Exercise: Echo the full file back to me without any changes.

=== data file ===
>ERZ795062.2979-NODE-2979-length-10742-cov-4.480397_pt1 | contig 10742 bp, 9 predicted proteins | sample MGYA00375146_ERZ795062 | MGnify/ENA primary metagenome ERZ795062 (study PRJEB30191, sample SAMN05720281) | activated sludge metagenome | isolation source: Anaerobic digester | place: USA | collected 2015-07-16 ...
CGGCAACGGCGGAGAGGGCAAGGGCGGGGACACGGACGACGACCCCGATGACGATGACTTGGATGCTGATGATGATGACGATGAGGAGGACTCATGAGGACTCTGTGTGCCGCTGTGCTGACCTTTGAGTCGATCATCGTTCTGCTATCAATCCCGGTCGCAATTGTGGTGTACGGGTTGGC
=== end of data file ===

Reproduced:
>ERZ795062.2979-NODE-2979-length-10742-cov-4.480397_pt1 | contig 10742 bp, 9 predicted proteins | sample MGYA00375146_ERZ795062 | MGnify/ENA primary metagenome ERZ795062 (study PRJEB30191, sample SAMN05720281) | activated sludge metagenome | isolation source: Anaerobic digester | place: USA | collected 2015-07-16 ...
CGGCAACGGCGGAGAGGGCAAGGGCGGGGACACGGACGACGACCCCGATGACGATGACTTGGATGCTGATGATGATGACGATGAGGAGGACTCATGAGGACTCTGTGTGCCGCTGTGCTGACCTTTGAGTCGATCATCGTTCTGCTATCAATCCCGGTCGCAATTGTGGTGTACGGGTTGGC